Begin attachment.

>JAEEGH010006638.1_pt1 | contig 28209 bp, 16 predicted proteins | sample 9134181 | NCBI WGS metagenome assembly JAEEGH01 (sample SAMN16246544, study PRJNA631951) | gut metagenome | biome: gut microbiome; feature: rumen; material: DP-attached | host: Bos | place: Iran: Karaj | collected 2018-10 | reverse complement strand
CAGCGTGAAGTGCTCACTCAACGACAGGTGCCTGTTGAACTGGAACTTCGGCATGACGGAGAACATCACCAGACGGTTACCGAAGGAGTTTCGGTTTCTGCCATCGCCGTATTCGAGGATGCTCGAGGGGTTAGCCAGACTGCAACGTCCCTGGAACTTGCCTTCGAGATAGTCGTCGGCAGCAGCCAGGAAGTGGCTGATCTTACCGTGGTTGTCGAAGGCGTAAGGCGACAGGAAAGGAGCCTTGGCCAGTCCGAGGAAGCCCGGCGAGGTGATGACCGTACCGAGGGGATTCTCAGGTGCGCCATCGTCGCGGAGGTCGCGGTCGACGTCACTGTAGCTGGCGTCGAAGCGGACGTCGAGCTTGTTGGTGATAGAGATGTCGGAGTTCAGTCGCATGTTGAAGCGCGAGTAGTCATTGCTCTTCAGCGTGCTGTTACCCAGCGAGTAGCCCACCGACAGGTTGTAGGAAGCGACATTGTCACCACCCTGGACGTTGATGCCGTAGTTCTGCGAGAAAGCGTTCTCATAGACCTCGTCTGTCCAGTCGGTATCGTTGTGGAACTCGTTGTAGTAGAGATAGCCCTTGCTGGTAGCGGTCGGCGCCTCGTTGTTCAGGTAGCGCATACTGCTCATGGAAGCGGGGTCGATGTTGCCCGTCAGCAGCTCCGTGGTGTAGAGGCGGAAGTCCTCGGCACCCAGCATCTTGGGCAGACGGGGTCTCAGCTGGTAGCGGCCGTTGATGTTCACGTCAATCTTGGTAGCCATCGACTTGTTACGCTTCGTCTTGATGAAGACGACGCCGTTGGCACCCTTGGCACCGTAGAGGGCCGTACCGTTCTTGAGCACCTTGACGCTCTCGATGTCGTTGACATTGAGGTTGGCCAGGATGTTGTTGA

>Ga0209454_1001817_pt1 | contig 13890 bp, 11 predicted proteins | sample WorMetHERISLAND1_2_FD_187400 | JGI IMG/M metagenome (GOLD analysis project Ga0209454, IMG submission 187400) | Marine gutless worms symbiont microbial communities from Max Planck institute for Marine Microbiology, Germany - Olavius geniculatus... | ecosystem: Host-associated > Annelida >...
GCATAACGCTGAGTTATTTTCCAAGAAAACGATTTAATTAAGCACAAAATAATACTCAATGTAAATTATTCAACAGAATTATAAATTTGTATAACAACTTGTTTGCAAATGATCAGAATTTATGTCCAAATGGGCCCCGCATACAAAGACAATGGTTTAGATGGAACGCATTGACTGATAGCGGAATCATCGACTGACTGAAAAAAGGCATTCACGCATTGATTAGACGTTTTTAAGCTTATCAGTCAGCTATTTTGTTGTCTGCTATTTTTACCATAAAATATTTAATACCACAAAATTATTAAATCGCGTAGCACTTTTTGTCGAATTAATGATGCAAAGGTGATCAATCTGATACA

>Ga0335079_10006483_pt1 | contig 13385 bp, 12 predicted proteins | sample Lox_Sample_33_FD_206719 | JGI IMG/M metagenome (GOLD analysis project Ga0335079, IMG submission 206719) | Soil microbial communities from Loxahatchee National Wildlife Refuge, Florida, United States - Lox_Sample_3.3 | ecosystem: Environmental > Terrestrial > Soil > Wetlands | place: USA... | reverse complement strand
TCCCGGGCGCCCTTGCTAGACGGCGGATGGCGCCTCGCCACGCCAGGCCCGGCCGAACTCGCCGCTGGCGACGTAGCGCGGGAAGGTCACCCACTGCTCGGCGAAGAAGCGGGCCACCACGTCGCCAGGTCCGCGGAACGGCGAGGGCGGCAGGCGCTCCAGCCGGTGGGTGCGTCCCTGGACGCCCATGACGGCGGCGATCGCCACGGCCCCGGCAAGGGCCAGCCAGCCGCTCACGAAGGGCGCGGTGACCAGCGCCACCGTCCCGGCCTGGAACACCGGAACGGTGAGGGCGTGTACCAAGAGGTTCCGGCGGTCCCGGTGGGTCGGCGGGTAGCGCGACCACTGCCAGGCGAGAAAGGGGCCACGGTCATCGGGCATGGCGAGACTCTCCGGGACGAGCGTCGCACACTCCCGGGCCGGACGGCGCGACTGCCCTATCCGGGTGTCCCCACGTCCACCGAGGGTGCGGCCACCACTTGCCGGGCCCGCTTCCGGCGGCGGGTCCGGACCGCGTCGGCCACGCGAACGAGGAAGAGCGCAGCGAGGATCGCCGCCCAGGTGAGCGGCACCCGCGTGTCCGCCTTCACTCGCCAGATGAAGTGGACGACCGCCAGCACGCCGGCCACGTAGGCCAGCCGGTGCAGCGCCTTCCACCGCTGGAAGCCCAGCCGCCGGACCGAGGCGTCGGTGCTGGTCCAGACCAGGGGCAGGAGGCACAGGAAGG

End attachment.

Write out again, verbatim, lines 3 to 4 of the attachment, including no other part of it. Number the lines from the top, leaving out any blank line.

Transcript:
>Ga0209454_1001817_pt1 | contig 13890 bp, 11 predicted proteins | sample WorMetHERISLAND1_2_FD_187400 | JGI IMG/M metagenome (GOLD analysis project Ga0209454, IMG submission 187400) | Marine gutless worms symbiont microbial communities from Max Planck institute for Marine Microbiology, Germany - Olavius geniculatus... | ecosystem: Host-associated > Annelida >...
GCATAACGCTGAGTTATTTTCCAAGAAAACGATTTAATTAAGCACAAAATAATACTCAATGTAAATTATTCAACAGAATTATAAATTTGTATAACAACTTGTTTGCAAATGATCAGAATTTATGTCCAAATGGGCCCCGCATACAAAGACAATGGTTTAGATGGAACGCATTGACTGATAGCGGAATCATCGACTGACTGAAAAAAGGCATTCACGCATTGATTAGACGTTTTTAAGCTTATCAGTCAGCTATTTTGTTGTCTGCTATTTTTACCATAAAATATTTAATACCACAAAATTATTAAATCGCGTAGCACTTTTTGTCGAATTAATGATGCAAAGGTGATCAATCTGATACA